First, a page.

Globalization in recent decades has led to a number of exciting cross-cultural collaborations among musicians. However, we’ve always been a global society in which the sounds of many cultures mix together to create new forms of self-expression. Ever since the Middle Ages, musicians in Europe eagerly adopted musical traditions from around the world, from as far as the Indian subcontinent to the shores of Northern Africa. In fact, one of the most influential developments in European music history may have come from Arab culture.
Troubadours and trouvères were singers and songwriters of lyric poetry who typically wrote about chivalry and courtly love. The troubadour tradition began in southern France in the late 11th century and spread to Italy and Spain during the 12th century. The female counterpart to the male troubadour is the trobairitz, while the term “trouvère” describes singer-songwriters in northern France. These composer-performers are often credited as inventing fixed forms of secular music and poetry that have evolved into some of the modern lyrical forms we still use today, such as verse-chorus form.
In a discussion of Marisa Galvez’s book Songbook: How Lyrics Became Poetry in Medieval Europe, Stanford University’s Stanford Report writes that “the European poem as we know it was invented, and fairly recently, too. What we in the West think of as poetry is largely the result of 12th-century troubadours and their controversial insistence on singing about the profane. The troubadours introduced the concept of courtly love and invented poetic forms still in use today…”
These early singer-songwriters were not a strictly European phenomenon, however. Though it’s still a subject of contentious debate today, many music historians and medieval scholars believe these European poet-composers derived their literary and musical forms from the Arab world. Specifically, Andalusian poetry – that is, poetry written in Spain during periods of Islamic rule – may have laid this groundwork for the troubadours.
In an essay titled “Troubadour Poetry: An Intercultural Experience,” Said I. Abdelwahed, a professor of English at Al-Azhar University in Gaza, argues that Arabic love poetry “established itself swiftly and flourished in Andalusia, then it spread into southern France and other parts of Europe,” effectively shaping the history of European poetry.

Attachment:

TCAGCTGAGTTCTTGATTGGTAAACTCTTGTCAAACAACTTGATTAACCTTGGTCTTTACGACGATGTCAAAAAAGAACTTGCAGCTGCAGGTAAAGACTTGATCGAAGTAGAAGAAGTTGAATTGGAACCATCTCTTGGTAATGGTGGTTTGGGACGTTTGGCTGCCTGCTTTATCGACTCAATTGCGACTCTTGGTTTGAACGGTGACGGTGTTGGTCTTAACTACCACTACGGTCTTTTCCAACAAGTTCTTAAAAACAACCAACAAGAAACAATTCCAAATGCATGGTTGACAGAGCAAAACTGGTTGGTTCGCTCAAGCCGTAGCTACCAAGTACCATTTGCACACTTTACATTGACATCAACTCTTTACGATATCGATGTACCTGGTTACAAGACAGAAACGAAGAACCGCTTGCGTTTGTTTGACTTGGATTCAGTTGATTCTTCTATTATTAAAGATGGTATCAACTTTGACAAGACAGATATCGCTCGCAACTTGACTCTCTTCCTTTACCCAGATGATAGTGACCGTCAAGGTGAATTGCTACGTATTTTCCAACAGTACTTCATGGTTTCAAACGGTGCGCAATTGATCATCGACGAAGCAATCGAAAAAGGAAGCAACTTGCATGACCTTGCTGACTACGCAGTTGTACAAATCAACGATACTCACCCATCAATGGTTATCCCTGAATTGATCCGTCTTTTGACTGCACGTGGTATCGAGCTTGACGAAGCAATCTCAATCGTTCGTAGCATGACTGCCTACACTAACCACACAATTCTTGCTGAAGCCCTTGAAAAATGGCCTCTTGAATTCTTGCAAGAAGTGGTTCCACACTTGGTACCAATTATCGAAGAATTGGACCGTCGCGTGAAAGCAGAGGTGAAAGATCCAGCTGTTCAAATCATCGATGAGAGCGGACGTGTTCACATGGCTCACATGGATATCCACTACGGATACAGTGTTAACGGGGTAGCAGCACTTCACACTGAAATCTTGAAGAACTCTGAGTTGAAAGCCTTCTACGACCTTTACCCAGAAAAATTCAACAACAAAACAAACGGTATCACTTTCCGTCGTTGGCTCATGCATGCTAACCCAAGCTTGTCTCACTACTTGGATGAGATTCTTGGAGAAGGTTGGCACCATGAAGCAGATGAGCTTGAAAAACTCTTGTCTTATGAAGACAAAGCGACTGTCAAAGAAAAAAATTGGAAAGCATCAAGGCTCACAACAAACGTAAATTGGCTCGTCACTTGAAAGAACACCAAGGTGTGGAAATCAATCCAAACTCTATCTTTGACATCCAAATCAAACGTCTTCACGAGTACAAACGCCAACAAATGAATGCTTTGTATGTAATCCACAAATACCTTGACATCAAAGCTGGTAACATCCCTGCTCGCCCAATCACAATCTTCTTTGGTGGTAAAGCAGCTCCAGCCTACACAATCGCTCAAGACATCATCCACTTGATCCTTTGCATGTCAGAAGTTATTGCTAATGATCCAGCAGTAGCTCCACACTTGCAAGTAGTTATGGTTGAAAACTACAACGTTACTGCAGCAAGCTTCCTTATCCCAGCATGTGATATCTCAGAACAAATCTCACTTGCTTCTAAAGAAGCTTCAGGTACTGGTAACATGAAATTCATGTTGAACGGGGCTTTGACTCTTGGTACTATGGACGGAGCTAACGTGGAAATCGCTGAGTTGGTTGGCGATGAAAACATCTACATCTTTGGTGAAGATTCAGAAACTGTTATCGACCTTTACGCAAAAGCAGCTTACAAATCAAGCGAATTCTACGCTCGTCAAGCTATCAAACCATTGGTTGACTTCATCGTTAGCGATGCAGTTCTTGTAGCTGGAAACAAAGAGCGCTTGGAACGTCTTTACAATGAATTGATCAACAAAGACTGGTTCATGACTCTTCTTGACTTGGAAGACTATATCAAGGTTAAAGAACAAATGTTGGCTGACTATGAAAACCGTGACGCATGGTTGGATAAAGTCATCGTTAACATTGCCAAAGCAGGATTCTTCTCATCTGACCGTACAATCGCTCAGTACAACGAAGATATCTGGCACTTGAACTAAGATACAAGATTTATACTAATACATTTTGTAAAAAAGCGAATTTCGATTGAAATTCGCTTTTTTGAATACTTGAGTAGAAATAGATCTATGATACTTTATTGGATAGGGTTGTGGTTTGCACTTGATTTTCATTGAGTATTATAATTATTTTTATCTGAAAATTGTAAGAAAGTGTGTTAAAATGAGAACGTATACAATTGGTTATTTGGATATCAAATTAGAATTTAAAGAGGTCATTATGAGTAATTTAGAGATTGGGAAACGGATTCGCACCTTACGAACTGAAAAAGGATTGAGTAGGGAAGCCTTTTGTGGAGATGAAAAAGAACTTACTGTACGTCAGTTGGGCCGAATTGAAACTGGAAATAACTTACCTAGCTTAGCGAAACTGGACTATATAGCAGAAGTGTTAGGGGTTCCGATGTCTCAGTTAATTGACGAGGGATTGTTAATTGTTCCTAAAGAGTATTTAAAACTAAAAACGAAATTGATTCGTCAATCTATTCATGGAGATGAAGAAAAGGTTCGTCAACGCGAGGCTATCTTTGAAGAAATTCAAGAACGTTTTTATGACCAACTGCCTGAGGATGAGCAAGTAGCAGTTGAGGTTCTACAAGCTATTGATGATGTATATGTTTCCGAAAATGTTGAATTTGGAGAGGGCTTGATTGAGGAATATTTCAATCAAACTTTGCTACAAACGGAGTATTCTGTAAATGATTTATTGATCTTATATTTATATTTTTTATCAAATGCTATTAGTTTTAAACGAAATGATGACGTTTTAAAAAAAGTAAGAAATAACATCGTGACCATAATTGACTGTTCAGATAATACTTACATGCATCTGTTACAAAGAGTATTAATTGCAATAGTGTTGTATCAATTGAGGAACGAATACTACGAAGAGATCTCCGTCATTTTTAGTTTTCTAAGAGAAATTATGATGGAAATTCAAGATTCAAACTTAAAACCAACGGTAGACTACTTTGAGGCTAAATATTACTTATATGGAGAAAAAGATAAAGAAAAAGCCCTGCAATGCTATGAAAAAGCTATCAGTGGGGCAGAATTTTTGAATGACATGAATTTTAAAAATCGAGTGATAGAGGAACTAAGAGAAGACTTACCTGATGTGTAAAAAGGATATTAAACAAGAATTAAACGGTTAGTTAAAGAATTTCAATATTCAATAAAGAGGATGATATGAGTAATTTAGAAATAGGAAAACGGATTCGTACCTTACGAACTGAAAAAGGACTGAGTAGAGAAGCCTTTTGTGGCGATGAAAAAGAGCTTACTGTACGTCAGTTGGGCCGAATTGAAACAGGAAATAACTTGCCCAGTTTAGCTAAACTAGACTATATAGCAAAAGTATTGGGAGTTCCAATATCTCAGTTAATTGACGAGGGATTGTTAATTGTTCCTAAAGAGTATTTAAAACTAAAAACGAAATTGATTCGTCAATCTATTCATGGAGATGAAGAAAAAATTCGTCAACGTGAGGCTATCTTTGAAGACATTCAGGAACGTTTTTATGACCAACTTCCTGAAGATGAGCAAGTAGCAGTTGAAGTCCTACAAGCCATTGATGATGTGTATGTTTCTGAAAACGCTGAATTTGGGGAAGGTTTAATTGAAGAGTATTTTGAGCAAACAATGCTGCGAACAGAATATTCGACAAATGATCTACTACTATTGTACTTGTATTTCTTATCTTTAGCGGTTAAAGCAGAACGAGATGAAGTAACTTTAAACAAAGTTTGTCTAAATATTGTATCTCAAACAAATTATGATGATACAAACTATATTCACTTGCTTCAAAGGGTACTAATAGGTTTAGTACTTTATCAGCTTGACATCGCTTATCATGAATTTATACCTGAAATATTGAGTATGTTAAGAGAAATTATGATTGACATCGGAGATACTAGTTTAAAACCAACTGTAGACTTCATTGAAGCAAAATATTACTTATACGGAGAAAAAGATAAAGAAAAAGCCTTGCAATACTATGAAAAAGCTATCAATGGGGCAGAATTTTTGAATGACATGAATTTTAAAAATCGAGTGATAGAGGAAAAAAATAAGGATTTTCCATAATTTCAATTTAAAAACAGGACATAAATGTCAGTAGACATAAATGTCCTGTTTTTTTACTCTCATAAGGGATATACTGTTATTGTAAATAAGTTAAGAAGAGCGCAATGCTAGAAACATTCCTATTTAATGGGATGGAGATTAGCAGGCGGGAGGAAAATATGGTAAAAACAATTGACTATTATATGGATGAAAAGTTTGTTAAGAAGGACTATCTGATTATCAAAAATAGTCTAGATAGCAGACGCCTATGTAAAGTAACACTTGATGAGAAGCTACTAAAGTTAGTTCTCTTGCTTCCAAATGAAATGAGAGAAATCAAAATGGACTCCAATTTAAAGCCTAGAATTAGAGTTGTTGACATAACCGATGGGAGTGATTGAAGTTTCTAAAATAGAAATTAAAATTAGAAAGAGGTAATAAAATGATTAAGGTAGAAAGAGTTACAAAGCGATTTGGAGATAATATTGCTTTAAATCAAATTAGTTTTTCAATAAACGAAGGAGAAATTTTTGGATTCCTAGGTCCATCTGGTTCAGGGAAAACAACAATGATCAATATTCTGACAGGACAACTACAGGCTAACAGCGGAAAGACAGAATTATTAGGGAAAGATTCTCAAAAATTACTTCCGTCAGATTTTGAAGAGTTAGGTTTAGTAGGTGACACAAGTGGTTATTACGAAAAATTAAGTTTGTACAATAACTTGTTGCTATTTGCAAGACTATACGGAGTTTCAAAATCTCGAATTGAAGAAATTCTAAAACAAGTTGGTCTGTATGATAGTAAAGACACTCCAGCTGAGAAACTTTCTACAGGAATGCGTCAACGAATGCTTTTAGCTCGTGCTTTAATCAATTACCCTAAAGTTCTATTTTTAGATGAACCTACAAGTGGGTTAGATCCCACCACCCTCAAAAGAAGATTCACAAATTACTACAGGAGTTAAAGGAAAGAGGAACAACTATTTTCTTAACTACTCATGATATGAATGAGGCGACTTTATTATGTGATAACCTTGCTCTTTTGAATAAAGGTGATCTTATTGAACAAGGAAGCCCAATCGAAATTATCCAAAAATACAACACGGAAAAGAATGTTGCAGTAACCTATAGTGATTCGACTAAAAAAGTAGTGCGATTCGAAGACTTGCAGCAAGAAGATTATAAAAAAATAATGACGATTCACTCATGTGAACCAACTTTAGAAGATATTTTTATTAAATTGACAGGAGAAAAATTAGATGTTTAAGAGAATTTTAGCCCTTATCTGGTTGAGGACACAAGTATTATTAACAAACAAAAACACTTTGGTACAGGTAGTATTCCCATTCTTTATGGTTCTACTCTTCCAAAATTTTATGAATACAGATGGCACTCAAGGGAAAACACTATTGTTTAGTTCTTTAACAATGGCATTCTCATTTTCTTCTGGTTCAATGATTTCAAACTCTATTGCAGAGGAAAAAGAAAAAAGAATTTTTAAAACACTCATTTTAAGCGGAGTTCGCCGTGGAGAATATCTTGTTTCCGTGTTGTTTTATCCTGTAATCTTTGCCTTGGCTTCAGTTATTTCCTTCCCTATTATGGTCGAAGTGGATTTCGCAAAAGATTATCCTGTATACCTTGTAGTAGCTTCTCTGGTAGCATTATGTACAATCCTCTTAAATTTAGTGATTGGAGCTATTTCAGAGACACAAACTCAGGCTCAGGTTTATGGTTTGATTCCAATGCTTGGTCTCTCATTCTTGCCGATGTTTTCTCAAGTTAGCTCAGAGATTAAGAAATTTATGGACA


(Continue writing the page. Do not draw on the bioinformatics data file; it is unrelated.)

The word “troubadour” itself bears striking resemblance to the Arabic word “tarab,” which translates to “mirth” or “joy” in English. Given the often playful nature of troubadour songwriting, some believe Arabic language and culture are essential to troubadour history. Others believe these similarities are merely coincidental, pointing to the Old French “to find” as troubadour’s etymological root.
Judith A. Peraino, in her book Giving Voice to Love, examines fixed forms of music and poetry that were common during the Middle Ages. She shows some similarities between fixed forms used in Arab music and poetry, such as muwashshah and zajal, and secular forms in Europe, such as the Spanish cantiga. These “Arab origin theories” to explain the sources of fixed forms of music and poetry in Europe have been circulating since at least the late 1970s, when Roger Boase published his book The Origin and Meaning of Courtly Love: A Critical Study of European Scholarship.
There is even some speculation that William of Aquitaine, who is largely credited as the earliest troubadour, transcribed four Arabo-Hispanic verses nearly verbatim in one of his manuscripts. William, also a military leader fighting on behalf of the Christians during the Iberian Reconquista, may have learned Arabic from his prisoners and adversaries. (His granddaughter, Eleanor of Aquitaine, was famous for nurturing music and poetry in her “court of love” at Poitiers, as well as for her role in the Second Crusade.) Hear a work by William of Aquitaine below.
And compare it to a Hispano-Arabic work from the 12th century:
There are conflicting theories about how the practices of troubadours, trouvères, and trobairitz developed. But existing evidence makes a strong case that some of their innovations came from Arab culture. After all, it’s not only musical forms that have come to Europe from other parts of the world. Many instruments trace their long lineage back to the Middle East and Northern Africa. The violin descended from the rebec, which in turn developed from the rebab.
And of course, Europeans didn’t just adopt artistic practices from other cultures; many fields of study, from architecture to algebra to astronomy, are indebted to major advances made by Arab scholars. So much of what we think of as “Western” music may not even be so “Western” after all.